# Search result: Catalogue data in Spring Semester 2021

Computational Science and Engineering Master | ||||||

Fields of Specialization | ||||||

Geophysics Recommended combinations: Subject 2 + Subject 5 + Subject 6 + Subject 7 Subject 2 + Subject 4 + Subject 5 + Subject 6 + Subject 8 Subject 2 + Subject 5 + Subject 6 + (Subject 1 or Subject 3) | ||||||

Geophysics: Subject 1 offered in the autumn semester | ||||||

Geophysics: Subject 2 offered in the autumn semester | ||||||

Geophysics: Subject 3 | ||||||

Number | Title | Type | ECTS | Hours | Lecturers | |
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651-4008-00L | Dynamics of the Mantle and Lithosphere | W | 3 credits | 2G | A. Rozel | |

Abstract | The goal of this course is to obtain a detailed understanding of the physical properties, structure, and dynamical behavior of the mantle-lithosphere system, focusing mainly on Earth but also discussing how these processes occur differently in other terrestrial planets. | |||||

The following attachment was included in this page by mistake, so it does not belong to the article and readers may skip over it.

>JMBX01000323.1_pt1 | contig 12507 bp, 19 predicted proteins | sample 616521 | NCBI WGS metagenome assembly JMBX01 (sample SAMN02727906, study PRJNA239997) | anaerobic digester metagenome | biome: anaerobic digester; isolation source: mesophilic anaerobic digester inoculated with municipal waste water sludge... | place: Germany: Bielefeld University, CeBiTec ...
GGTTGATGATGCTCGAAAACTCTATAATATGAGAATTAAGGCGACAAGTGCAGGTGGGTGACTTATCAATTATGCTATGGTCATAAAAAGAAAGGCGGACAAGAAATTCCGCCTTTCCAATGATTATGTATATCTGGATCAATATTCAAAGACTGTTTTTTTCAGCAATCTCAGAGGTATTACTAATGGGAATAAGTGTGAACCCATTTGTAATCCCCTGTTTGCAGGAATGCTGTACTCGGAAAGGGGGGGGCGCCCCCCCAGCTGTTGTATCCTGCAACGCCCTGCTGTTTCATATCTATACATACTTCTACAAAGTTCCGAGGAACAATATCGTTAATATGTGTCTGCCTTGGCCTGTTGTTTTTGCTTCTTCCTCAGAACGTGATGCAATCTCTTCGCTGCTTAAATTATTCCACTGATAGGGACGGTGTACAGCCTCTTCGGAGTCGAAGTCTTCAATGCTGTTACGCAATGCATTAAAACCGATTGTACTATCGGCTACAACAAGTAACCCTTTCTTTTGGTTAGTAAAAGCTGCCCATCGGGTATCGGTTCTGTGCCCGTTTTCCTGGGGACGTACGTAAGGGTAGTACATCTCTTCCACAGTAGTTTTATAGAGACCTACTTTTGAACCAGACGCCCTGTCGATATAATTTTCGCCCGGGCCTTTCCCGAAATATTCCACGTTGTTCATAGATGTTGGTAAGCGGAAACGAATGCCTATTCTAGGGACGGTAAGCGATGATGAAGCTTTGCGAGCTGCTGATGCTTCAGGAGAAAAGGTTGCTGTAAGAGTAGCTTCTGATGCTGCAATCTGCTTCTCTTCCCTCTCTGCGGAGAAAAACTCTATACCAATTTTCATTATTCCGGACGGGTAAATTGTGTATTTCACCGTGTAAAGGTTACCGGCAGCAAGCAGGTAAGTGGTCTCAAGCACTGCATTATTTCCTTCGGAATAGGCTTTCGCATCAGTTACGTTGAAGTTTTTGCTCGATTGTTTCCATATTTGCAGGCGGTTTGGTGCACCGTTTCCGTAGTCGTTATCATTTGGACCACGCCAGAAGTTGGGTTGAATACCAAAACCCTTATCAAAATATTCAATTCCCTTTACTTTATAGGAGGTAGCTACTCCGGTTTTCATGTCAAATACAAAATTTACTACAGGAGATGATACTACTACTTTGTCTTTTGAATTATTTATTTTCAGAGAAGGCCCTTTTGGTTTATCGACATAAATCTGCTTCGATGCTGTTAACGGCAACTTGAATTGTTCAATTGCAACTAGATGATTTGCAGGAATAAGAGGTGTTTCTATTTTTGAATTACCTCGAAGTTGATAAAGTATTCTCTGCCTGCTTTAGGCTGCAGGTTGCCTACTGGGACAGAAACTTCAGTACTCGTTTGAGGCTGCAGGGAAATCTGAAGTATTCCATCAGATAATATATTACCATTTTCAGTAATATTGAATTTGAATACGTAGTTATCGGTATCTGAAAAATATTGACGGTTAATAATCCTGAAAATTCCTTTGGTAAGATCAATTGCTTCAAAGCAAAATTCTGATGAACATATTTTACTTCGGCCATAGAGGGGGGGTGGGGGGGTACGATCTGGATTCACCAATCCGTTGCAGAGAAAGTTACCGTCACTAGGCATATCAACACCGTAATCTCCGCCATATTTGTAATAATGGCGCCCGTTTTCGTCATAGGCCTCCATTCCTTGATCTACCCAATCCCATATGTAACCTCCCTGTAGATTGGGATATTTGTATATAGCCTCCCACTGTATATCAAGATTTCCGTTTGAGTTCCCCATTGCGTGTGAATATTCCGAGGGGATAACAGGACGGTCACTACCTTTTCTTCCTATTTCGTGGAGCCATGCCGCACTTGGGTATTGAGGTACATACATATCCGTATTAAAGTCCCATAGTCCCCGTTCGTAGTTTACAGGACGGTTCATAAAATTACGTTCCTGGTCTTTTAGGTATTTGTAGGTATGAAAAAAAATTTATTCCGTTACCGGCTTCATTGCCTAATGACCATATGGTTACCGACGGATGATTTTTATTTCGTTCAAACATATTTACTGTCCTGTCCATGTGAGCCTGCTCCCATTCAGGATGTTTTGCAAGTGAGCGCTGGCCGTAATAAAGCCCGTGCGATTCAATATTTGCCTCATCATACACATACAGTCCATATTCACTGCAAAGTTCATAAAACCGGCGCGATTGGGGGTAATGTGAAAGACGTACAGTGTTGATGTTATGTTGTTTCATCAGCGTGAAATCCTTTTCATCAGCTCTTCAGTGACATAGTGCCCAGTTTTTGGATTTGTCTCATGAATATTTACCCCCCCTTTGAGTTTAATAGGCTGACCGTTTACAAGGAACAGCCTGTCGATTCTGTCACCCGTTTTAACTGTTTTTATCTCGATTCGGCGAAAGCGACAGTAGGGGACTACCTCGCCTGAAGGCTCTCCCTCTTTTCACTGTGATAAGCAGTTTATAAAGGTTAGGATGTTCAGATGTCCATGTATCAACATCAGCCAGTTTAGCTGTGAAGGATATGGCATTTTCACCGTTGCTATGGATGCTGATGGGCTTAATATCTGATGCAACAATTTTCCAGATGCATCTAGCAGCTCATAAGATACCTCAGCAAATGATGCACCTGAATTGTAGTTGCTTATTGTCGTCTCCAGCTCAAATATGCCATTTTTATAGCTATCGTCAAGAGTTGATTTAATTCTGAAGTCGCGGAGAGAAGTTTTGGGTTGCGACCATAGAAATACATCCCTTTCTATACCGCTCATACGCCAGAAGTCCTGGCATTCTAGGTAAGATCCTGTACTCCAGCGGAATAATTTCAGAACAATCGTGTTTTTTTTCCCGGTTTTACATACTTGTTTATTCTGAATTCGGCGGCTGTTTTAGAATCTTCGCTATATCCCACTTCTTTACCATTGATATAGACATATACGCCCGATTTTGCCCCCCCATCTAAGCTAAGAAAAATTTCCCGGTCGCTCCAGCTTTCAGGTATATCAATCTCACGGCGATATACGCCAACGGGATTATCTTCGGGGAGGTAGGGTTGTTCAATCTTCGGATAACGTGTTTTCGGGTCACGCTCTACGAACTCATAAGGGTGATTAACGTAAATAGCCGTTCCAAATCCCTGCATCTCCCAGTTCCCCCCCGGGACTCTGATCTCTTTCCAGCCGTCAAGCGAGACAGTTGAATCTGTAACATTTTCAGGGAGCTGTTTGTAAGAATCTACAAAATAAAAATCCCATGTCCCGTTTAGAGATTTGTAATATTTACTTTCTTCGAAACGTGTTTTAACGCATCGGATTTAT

Learning objective | The goal of this course is to obtain a detailed understanding of the physical properties, structure, and dynamical behavior of the mantle-lithosphere system, focusing mainly on Earth but also discussing how these processes occur differently in other terrestrial planets. | |||||

Geophysics: Subject 4 | ||||||

Number | Title | Type | ECTS | Hours | Lecturers | |

651-4094-00L | Numerical Modelling for Applied Geophysics | W | 5 credits | 2G | J. Robertsson, H. Maurer | |

Abstract | Numerical modelling in environmental and exploration geophysics. The course covers different numerical methods such as finite difference and finite element methods applied to solve PDE’s for instance governing seismic wave propagation and geoelectric problems. Prerequisites include basic knowledge of (i) signal processing and applied mathematics such as Fourier analysis and (ii) Matlab. | |||||